Student associations Astas in Bremen, Hamburg, Lüneburg and Heidelberg, as well as the student parliament of the Free University in Berlin, have protested against Baberowski’s positions, after an interview with Forschung und Lehre, was sent out to more than 30 000 members of the German Association of University Professors and Lecturers.
Even the leftist Frankfurter Allgemeine Zeitung, presented Baberowski and his colleague Herfried Münkler, who had also been criticized, as victims of slander and bullying in 2015.
Baberowski denounced the Socialist Equality Party (SGP) as a “sect” and “psycho-terror group” that promotes “criminal energy” against him. He noted that the SGP published a leaflet “on which my head and a swastika were to be seen,” directly linking the SGP to “threats of murder” and attacks on his house, and accused it of using false names in order to avoid public discussion.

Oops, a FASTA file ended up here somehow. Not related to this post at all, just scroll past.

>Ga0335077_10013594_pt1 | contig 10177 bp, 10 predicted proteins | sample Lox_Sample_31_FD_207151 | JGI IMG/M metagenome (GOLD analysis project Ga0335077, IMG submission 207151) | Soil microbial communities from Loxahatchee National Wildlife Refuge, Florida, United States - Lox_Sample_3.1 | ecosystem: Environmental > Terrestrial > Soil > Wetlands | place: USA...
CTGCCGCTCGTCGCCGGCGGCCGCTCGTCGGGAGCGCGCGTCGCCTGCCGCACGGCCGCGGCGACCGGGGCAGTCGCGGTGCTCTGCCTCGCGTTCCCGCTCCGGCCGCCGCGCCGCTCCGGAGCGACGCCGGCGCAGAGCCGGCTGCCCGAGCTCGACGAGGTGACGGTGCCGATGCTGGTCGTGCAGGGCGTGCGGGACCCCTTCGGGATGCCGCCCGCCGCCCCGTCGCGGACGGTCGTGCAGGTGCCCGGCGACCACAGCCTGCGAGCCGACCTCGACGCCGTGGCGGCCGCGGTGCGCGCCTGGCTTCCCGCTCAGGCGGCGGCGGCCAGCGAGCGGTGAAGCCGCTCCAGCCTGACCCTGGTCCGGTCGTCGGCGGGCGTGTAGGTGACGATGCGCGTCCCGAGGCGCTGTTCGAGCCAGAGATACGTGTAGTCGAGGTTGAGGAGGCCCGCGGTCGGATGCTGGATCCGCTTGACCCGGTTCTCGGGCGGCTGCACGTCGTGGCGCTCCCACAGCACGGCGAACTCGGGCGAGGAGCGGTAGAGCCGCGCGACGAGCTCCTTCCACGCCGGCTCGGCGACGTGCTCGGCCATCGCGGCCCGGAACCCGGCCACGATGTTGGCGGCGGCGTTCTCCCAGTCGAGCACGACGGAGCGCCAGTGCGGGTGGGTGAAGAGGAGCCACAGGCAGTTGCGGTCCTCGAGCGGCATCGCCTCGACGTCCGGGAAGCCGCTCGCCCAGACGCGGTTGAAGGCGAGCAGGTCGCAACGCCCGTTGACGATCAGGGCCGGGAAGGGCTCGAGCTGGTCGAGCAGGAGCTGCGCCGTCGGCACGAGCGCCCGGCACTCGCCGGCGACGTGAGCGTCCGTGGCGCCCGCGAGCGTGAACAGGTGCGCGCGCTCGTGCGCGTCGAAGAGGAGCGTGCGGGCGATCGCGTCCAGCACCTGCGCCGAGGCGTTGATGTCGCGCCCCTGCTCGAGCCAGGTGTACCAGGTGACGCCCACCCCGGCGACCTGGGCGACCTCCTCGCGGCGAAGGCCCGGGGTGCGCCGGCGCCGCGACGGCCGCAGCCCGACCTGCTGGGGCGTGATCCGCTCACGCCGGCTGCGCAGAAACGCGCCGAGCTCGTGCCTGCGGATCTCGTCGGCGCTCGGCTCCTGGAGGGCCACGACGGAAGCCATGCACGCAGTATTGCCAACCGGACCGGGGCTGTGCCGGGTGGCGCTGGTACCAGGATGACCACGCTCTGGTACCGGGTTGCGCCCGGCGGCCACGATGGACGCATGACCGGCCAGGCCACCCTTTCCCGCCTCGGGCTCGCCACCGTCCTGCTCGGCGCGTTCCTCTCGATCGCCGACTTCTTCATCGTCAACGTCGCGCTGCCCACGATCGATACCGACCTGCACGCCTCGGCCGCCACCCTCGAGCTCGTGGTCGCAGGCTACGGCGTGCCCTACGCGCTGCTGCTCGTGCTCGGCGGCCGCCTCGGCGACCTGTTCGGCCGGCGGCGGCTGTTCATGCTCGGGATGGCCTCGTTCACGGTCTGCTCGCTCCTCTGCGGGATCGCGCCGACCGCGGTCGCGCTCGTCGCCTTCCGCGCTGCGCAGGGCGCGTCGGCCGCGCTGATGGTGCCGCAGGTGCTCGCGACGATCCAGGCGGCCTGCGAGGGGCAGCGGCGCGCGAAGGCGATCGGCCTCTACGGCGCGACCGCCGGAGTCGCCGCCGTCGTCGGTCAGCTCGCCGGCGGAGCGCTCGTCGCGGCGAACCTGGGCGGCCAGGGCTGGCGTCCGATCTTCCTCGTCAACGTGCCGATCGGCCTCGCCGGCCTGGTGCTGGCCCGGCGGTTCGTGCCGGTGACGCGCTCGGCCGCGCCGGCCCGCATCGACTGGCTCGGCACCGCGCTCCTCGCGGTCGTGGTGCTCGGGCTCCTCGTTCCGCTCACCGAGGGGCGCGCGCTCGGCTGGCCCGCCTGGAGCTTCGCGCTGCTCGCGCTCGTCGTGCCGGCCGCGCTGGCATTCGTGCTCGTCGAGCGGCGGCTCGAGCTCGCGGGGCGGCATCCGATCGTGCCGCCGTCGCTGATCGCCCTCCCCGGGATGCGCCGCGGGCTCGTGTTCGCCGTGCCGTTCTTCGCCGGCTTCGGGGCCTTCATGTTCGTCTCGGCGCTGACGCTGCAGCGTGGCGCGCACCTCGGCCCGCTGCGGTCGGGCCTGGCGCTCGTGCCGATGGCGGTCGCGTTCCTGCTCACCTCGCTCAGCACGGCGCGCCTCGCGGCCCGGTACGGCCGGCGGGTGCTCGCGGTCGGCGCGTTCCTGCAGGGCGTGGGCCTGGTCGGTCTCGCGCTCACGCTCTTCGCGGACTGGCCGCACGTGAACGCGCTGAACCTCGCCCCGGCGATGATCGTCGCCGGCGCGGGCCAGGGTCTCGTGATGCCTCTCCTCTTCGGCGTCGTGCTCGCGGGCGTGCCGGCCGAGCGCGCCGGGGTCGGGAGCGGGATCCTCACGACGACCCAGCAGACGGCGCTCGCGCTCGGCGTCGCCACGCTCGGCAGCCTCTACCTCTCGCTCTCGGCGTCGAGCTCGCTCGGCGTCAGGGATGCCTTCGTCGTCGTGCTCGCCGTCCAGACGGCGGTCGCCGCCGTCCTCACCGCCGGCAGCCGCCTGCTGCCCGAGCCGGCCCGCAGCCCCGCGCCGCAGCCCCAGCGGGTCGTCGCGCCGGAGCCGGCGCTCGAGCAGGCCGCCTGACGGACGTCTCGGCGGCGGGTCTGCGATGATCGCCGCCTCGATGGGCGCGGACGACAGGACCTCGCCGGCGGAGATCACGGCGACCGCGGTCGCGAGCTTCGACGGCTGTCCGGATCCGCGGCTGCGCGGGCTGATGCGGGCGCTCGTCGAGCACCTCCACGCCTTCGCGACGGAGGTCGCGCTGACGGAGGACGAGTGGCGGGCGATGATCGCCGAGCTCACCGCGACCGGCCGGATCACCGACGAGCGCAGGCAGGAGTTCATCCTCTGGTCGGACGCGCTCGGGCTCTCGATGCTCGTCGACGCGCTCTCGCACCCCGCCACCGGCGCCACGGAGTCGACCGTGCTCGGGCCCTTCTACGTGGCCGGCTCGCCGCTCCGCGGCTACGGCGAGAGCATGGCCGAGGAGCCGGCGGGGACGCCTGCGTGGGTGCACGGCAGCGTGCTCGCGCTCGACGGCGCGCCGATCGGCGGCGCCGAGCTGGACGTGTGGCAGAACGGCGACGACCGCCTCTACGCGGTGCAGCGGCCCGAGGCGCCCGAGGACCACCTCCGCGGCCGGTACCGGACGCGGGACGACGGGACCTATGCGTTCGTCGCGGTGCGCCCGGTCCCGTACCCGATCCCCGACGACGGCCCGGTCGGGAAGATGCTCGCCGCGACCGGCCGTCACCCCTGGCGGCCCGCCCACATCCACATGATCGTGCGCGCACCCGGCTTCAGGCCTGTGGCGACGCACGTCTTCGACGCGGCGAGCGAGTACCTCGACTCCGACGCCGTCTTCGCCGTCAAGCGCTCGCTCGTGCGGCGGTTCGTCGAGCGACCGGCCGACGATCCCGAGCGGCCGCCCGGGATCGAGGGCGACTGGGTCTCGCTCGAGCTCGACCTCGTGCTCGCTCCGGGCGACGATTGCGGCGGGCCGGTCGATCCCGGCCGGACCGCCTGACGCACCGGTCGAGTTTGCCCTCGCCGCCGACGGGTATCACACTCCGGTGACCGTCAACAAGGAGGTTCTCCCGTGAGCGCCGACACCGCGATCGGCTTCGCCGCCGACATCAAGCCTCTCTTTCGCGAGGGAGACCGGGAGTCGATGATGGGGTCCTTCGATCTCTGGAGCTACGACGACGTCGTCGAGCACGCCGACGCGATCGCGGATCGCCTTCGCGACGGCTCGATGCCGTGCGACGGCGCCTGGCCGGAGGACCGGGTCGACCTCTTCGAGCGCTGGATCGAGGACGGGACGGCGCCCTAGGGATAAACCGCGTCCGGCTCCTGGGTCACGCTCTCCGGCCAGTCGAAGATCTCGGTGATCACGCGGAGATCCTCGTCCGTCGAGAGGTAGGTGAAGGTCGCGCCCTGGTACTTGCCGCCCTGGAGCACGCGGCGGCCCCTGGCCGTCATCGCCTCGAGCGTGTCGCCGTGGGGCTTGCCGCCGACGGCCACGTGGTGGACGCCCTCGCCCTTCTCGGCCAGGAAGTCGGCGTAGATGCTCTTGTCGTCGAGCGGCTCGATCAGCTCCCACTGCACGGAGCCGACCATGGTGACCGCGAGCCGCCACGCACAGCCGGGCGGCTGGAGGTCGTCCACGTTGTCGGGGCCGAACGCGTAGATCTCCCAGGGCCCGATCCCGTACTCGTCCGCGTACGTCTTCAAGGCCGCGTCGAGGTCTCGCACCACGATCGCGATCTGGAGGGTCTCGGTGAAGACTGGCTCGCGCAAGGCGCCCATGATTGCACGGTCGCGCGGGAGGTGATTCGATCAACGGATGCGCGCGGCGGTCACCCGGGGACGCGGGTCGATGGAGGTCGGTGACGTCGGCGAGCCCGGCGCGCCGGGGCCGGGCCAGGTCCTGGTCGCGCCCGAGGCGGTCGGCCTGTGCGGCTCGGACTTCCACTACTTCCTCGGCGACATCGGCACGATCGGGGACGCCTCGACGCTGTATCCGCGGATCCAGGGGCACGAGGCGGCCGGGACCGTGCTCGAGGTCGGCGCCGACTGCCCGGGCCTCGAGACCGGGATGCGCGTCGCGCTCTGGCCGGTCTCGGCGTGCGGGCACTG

The university administration has defended Baberowski and his positions were recently confirmed by a court ruling.
At the Leipzig Book Fair in 2012, he won the Leipzig Book Prize in the category of nonfiction/essay writing for his book Verbrannte Erde. Stalins Herrschaft der Gewalt.
In response to the refugee crisis in Europe in 2015, Baberowski called for a more restrictive policy toward the influx into Germany and criticized German Chancellor Angela Merkel’s approach of open borders.